The tours include a boat ride with Olisco Kayea and his team of mechanics who build water taxis out of scrap metal and disused vehicle engines; a visit to James Mulbah’s Green Center — Liberia’s first recycling and composting business; discussions with Thomas Tweh and his community justice team who are resolving disputes in Monrovia’s largest low-income neighborhood; and a trip to Alfred’s Daily Talk — a citizen journalism project that uses chalk billboards to share popular news stories around the city.

The latest edition to this alternative approach to tourism is the Accountability Film School where visitors can spend time meeting the students and understanding how young Liberians are using film as a tool for social change.

Monrovia On A Plate

Some of the capital’s best restaurants and bars

1 Pandora is a young Liberian entrepreneur who runs the popular cooking class – and soon to open -restaurant Pandora’s Basket, serving a variety of organic vegetarian and non-vegetarian food sourced from local farms. Join Pandora and her team for a special evening of dining the Liberian way, every Thursday 6pm–11pm.
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2 With great rooftop views Diablo & Sakana Restaurants at the top of the Royal Grand Hotel make it the perfect place for a lazy Sunday brunch. The quality of food and service is excellent in what is touted as ‘Monrovia’s first fine dining experience’. Sun 11am–3pm, $20 per diner.

3 Evelyn’s Bar and Grill is a Monrovia institution situated in the heart of Broad Street. Dishes from this locally owned and operated eatery include both Liberian and Western cuisine with daily specials and a buffet every Wednesday. Open Monday–Saturday 11am–8pm.
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Recovering relics from the past

“Imagine life without photos: No smiling faces. No family snapshots. No record of your past. Welcome to Liberia.” These are the opening words of a fascinating project called “Liberia ’77” – an ongoing effort by two brothers to recover some of the visual and photographic history of the country and its citizens that was lost or destroyed during the conflict.

Over 2,000 images of pre-war Liberia have been collected online from people all over the world and a charming collection has been printed for display at the National Museum on Broad Street, Central Monrovia.

Make sure you visit to experience a rare glimpse into the past and to support the museum, which reportedly lost 5,000 artifacts during the war. The small but interesting permanent collection includes tribal masks and other ceremonial items that were returned or saved after the end of the conflict. It also includes some unusual pieces such as the nation’s first flag and a 250-year-old dining table that Queen Victoria gifted to Liberia’s first President, Joseph Jenkins Roberts. A $5 donation covers your access to all three floors of the museum space and the friendly staff are informative and helpful.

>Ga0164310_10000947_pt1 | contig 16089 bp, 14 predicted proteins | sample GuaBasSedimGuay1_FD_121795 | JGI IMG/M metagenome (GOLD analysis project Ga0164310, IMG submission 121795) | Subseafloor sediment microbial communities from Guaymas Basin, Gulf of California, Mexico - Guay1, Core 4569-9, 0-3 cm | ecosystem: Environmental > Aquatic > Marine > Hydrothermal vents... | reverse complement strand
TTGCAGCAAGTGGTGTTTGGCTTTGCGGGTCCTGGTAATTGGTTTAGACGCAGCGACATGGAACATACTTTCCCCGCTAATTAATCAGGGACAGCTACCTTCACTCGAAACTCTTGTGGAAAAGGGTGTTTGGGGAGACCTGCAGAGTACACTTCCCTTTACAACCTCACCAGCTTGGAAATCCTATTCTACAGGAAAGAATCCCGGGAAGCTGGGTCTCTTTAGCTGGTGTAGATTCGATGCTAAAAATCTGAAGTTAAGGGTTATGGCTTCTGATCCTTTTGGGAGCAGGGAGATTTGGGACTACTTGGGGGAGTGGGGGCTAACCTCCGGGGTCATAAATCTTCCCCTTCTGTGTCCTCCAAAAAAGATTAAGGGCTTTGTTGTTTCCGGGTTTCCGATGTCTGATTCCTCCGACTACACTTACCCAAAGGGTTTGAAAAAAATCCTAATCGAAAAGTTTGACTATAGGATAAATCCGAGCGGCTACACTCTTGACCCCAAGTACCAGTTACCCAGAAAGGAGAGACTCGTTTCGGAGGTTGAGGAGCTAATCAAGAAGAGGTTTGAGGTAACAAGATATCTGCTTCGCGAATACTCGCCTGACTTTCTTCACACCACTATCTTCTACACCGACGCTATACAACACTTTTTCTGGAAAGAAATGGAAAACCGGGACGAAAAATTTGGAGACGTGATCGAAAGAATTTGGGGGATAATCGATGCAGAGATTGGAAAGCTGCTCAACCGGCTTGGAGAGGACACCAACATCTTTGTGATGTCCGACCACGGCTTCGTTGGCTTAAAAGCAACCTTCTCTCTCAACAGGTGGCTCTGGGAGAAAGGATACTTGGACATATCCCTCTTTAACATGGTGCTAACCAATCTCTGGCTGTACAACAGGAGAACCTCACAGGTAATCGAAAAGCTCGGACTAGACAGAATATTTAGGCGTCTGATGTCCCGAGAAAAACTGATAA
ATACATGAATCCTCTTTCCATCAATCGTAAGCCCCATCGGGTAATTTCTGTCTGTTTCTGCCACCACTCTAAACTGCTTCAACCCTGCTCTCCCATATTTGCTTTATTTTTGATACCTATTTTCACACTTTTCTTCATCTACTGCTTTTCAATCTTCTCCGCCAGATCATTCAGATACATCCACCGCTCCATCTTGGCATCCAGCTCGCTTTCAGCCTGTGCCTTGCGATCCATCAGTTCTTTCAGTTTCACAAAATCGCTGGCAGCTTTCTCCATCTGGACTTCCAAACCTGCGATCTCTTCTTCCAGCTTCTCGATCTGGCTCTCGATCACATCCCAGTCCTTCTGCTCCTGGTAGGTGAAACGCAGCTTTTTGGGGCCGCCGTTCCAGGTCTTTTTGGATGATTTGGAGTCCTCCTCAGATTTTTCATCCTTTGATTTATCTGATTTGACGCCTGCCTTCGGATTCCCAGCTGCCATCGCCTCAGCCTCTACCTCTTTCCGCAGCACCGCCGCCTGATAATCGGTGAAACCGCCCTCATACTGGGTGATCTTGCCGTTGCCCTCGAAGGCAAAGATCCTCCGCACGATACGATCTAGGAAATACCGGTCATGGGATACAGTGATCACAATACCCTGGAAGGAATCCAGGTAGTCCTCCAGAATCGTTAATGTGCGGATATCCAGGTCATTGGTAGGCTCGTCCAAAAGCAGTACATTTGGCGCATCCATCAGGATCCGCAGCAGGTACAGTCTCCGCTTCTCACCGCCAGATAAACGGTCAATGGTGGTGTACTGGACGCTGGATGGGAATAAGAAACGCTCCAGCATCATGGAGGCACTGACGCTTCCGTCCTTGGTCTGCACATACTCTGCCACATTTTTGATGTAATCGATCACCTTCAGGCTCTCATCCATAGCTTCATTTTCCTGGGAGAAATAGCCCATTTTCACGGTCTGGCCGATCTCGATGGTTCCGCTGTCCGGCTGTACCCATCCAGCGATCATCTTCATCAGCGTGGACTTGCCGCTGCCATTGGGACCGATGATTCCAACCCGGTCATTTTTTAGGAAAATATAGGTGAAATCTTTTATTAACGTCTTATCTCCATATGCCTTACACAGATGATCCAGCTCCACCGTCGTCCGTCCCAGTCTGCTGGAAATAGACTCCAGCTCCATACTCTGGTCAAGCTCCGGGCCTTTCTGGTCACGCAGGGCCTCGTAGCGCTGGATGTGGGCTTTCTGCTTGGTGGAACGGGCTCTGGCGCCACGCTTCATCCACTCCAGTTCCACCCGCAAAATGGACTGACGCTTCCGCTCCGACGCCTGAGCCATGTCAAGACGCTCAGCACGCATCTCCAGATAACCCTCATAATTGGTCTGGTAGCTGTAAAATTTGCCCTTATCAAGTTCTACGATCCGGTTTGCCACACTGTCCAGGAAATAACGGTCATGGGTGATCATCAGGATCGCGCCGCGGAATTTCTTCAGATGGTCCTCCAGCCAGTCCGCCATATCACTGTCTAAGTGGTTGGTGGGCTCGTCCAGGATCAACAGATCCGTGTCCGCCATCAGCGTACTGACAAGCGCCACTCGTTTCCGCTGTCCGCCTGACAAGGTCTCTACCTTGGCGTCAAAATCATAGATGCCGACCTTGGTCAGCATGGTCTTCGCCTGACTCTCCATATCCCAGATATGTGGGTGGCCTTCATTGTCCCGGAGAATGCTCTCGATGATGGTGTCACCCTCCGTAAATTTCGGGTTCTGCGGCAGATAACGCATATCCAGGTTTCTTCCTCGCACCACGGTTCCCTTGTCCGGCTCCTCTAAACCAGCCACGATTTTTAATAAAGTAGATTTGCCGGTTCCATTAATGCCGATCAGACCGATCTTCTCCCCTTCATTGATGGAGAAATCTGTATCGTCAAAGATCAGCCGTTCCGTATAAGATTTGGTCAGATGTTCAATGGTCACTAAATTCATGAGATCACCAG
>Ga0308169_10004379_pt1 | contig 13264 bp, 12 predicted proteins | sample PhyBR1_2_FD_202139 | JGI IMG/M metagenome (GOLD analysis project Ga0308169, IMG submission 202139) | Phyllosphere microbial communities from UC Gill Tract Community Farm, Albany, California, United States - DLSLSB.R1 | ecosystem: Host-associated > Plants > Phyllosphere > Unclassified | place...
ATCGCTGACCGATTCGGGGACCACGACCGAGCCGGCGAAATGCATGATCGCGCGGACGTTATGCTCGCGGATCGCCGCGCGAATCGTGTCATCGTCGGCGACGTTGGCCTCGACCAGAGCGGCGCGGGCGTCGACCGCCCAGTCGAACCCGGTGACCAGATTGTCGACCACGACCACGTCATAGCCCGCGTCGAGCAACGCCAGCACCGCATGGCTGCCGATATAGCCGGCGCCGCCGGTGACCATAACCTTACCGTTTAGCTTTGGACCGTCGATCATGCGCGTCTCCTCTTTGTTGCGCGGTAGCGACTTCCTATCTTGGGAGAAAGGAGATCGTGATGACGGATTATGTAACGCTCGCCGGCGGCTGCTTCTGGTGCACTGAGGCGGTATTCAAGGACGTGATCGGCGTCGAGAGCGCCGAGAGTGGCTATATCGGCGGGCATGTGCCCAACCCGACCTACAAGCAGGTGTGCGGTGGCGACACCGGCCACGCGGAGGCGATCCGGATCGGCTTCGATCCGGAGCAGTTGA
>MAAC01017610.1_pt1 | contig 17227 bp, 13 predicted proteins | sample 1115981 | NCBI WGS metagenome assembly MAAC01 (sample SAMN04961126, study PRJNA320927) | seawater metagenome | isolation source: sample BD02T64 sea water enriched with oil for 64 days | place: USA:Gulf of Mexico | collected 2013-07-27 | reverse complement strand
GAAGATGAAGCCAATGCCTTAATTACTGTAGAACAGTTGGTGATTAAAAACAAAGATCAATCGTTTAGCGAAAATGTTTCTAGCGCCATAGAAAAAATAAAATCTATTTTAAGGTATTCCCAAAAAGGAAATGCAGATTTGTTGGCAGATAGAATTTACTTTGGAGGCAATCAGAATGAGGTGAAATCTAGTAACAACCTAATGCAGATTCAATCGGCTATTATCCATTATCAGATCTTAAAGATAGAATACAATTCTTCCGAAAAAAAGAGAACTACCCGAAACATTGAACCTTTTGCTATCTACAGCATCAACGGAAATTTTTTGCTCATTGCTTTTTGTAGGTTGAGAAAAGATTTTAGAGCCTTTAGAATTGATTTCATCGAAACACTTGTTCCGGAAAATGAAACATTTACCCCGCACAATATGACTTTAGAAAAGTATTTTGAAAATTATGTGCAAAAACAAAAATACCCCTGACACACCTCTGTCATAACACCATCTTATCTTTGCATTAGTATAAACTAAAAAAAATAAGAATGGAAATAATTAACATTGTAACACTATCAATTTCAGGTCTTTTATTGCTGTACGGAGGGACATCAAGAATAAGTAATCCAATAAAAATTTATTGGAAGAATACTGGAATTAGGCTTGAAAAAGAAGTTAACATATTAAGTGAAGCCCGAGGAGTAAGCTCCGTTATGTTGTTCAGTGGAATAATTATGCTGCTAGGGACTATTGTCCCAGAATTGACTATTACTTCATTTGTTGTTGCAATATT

Sun, sea, surf and an eco-lodge paradise

The legendary left-hand point breaks in Robertsport have attracted the occasional wandering surfer since the 70s. These days, thanks to the efforts of a small and committed community word is now out about the quality surf in this tropical sleepy beach town three hours drive from Monrovia. Before you come, discover the captivating story of several young Liberians as they found solace on their surfboards from their war-torn home in the beautiful documentary film, “Sliding Liberia”. surfboards from their war-torn home in the beautiful documentary film, “Sliding Liberia”.

What were once small informal surf contests are now annual sponsored events, the most recent of which attracted over 1,300 spectators. If you time your visit right, you can expect a party around a bonfire once the sun sets fuelled by the local brew, Club Beer, and plenty of freshly caught seafood.

The recently opened Kwepunha Surf Retreat offers a place for wave-junkies to rest their head and the much-loved Nana Lodge has just undergone a full refurbishment upgrading the canvas safari style tents to wooden beach bungalows with shared facilities.
In the opposite direction from the city is Libassa Ecolodge. Nestled between a lagoon and the Atlantic Ocean about 45 minutes from Monrovia is a beautiful lodge of 6 hand-built double cottages made entirely from local materials.

This magical family friendly retreat also welcomes day visitors to relax, swim or kayak in the lagoon and is described as “a place for dreaming people, who wish to meet with nature, where time is not a precious commodity, and simple people still find a way to look inside as much as outside of themselves.”